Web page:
The fate of student government at Harvard College may well be determined in a modest office on the second floor of Phillips Brooks House this afternoon.
There, H. Reed Ellis '65, chairman of the HCUA, will meet with the two factions which opposed the HCUA division defeated in last Thursday's referendum and will attempt to hammer out a compromise constitution.
The more influential, but probably more easily appeased of the dissident groups will be the freshmen, who want greater representation in any undergraduate government scheme. It was essentially the overwhelming 431-90 freshman vote against the referendum that killed it.
The more ideologically challenging of the factions wants a stronger student government at Harvard and seeks a college-wide constitutional convention on the subject. Their position is somewhat weakened, however, by the fact that upperclassmen voted 906-692 in favor of the referendum and that the freshmen seemed to have no quarrel with the division idea per se.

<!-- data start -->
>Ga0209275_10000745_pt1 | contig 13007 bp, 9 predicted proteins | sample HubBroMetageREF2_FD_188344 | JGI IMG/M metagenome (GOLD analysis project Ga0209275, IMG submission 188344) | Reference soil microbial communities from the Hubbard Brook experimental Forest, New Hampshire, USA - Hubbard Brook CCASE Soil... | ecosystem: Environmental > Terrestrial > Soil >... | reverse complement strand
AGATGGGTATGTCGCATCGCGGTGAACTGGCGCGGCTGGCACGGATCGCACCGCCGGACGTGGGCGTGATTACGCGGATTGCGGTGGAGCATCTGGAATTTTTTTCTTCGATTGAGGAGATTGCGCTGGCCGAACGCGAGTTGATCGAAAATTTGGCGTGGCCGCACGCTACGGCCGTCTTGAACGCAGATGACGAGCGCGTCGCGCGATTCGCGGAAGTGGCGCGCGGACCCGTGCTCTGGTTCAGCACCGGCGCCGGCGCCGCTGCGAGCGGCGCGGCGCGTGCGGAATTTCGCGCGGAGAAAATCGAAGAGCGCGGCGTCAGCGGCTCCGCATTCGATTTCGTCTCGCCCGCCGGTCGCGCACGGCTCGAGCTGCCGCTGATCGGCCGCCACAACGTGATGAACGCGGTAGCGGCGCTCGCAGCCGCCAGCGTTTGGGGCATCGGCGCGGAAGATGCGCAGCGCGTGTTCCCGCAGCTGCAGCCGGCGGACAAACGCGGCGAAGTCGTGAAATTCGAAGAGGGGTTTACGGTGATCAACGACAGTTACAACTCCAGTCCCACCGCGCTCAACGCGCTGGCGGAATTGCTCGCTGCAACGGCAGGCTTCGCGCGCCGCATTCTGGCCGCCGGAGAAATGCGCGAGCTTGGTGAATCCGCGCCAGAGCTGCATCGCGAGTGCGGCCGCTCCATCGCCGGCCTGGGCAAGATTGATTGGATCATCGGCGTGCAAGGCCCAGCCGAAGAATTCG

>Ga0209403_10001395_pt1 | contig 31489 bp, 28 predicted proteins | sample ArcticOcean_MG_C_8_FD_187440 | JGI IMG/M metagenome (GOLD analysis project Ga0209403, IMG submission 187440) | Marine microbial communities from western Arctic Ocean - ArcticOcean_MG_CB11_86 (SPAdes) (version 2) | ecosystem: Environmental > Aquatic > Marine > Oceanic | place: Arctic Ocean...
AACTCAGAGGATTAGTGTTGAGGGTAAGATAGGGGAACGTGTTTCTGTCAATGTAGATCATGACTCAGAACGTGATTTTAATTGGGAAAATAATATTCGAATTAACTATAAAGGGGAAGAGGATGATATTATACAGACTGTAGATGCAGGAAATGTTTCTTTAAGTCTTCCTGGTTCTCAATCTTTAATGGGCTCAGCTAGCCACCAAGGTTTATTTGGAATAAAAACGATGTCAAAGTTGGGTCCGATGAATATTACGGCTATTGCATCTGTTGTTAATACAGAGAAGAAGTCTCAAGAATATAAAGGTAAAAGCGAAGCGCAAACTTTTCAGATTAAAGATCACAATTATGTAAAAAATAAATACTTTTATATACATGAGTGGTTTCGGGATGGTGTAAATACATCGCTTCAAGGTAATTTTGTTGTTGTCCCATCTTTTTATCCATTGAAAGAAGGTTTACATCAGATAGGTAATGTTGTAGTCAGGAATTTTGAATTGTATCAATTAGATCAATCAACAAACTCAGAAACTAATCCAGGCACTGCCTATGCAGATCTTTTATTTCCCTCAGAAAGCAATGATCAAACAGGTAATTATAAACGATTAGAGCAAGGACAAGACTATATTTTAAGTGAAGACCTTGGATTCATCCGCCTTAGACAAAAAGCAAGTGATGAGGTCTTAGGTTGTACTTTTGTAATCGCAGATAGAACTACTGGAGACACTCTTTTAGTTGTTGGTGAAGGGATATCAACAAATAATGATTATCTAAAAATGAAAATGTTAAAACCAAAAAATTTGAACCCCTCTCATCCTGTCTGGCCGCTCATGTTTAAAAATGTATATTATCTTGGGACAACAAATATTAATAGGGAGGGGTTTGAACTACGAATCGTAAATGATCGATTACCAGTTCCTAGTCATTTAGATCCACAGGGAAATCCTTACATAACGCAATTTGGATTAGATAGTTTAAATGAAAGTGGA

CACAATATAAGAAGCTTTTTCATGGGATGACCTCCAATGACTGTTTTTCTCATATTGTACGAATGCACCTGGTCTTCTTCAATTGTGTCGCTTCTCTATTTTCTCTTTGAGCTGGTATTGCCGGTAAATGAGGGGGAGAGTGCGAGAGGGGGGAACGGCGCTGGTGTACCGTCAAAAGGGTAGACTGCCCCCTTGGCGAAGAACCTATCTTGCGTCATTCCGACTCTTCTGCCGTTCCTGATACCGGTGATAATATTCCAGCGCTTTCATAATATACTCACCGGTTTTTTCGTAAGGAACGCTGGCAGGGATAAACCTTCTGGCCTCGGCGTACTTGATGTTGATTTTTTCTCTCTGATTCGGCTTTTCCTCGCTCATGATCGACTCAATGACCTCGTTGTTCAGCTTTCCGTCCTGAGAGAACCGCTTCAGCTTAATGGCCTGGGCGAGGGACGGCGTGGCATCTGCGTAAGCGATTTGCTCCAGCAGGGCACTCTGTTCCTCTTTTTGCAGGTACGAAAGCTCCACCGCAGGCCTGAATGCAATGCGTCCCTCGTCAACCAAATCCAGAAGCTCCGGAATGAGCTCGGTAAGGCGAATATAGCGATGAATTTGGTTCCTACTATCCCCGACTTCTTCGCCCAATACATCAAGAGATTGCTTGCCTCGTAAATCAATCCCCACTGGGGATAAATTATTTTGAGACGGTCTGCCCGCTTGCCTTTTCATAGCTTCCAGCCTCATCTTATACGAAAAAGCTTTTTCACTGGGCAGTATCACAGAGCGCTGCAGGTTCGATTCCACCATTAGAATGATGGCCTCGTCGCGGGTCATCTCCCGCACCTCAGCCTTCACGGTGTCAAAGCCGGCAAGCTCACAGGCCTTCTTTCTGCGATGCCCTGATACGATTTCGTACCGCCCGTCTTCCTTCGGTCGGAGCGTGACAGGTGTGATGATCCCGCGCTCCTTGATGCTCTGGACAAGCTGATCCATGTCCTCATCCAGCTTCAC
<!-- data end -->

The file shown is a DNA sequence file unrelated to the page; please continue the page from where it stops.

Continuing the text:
The real complication in the present situation is that the present HCUA slate leaves office at the end of February. If a new constitution is not written, passed through the Constitutional Revision Committee, approved by the Council, and put to a referendum by the beginning of the month, another council will have to be elected in the midst of the present organizational struggle.
Unquestionably, the main issue of such an election would be the constitutional one. Thus the possibility arises of a Council being elected to abolish itself, or of a lame duck council dissolving the posts its successors were to fill.
Also, considering the general student apathy towards the Council, it is possible that an anarchist slate of candidates advocating the end of student government altogether might receive considerable support in such an election, especially from upperclassmen.
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